Further Reading

Ćurčić, Slobodan. Gračanica, King Milutin’s Church and Its Place in Late Byzantine Architecture. University Park: The Pennsylvania State University Press, 1979.

The most comprehensive monograph of the history and architecture of King Milutin’s Church at Gračanica Monastery and its place in Late Byzantine architecture.

Ćurčić, Slobodan. Architecture in the Balkans: From Diocletian to Suleyman the Magnificent, c. 300–1550. New Haven: Yale University Press, 2010.

In this major work, the architecture of Gračanica is briefly analyzed and placed in its wider historical and artistic context, relying on the results of new research on late Byzantine architecture (pp. 662–666).

Todić, Branislav. Gračanica. Slikarstvo. Belgrade: Prosveta, Jedinstvo, 1988.

This book offers a thorough account in Serbian of the painting cycles in Gračanica Monastery with a concise recapitulation of all the layers of the wall paintings and icons. It also includes a list of illustrations and drawings with French captions.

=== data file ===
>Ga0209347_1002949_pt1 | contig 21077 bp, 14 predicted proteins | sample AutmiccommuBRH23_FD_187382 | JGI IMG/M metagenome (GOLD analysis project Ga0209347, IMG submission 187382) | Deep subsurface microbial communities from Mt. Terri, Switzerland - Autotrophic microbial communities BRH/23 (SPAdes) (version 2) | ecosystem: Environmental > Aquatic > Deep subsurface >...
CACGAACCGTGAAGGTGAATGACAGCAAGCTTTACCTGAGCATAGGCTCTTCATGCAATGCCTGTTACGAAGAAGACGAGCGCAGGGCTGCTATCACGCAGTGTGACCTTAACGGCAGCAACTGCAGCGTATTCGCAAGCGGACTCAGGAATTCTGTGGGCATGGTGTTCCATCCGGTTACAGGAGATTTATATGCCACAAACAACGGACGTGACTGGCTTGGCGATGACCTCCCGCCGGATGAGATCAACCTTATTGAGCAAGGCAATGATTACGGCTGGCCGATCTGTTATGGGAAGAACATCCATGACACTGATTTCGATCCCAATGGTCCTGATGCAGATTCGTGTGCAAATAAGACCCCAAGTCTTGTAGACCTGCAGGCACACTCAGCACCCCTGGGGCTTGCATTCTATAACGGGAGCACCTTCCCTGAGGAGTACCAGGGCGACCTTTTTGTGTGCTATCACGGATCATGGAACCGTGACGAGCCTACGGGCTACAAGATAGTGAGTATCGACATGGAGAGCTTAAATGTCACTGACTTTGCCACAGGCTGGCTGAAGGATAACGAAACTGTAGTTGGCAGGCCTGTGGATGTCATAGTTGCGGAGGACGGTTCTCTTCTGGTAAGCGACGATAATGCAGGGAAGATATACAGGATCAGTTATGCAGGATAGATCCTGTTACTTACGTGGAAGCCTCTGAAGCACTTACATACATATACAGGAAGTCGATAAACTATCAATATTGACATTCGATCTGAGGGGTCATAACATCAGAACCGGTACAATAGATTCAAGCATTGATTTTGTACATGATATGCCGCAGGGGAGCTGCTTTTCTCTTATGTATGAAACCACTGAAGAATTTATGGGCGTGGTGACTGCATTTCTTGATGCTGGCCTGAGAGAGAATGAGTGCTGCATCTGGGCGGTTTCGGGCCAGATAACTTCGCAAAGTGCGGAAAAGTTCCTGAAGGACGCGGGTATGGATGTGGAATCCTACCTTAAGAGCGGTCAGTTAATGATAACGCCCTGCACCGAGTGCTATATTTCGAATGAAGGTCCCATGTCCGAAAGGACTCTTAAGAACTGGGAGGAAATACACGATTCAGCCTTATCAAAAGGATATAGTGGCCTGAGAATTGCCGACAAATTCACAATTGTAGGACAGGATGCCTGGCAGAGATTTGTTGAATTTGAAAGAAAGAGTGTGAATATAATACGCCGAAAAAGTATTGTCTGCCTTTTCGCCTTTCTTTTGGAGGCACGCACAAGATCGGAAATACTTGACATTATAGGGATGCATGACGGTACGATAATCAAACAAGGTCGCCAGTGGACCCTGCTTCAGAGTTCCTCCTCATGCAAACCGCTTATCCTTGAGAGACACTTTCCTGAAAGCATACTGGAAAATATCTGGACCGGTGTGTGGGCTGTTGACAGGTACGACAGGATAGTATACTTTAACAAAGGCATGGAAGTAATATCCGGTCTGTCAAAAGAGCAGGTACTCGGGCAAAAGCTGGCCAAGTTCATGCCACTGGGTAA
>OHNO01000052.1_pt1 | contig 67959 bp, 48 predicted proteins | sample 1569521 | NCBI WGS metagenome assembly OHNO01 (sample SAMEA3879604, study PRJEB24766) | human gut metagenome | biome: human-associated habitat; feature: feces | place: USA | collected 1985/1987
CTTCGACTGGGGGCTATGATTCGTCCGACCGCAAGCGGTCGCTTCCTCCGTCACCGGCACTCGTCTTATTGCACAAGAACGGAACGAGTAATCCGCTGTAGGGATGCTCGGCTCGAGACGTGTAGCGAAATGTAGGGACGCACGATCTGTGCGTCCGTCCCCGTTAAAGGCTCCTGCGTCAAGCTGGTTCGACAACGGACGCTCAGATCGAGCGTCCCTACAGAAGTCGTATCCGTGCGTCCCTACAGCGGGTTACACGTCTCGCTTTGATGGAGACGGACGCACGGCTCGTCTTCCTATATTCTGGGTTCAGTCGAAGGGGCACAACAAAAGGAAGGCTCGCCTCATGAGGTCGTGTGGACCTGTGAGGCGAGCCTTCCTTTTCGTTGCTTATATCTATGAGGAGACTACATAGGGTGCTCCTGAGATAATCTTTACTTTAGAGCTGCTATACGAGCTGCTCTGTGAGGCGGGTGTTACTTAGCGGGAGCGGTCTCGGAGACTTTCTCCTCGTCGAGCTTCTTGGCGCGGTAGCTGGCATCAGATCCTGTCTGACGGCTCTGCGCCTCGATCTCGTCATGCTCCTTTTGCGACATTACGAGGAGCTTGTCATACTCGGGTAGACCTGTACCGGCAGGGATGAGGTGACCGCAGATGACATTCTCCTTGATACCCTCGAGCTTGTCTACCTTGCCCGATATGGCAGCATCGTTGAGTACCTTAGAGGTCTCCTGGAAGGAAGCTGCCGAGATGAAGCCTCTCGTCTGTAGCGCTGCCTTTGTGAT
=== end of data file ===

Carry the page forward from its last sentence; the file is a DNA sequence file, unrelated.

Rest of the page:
Todić, Branislav. Serbian Medieval Painting: The Age of King Milutin, translated by Jelena Erdeljan. Belgrade: Draganić, 1999.

This is a synthesis of the patronage of King Milutin and examines all of his commissions (esp. pp. 330–337). It also includes a catalogue of the monuments with thorough summaries for each building, and a wide-ranging bibliography.

Vojvodić, Dragan and Danica Popović, eds. Sacral Art of the Serbian Lands in the Middle Ages: Byzantine Heritage and Serbian Art. Vol. 2 of 3. Belgrade: Serbian Academy of Sciences and Arts, 2016.

A collection of essays that helps place Gračanica Monastery within the context of both Serbian and Byzantine artistic and architectural traditions, with an exhaustive up-to-date bibliography.

This contribution was sponsored by the Mary Jaharis Center for Byzantine Art and Culture at Hellenic College Holy Cross.


Aleksandra Davidov Temerinski, "Gračanica Monastery," Mapping Eastern Europe, eds. M. A. Rossi and A. I. Sullivan, accessed June 3, 2023,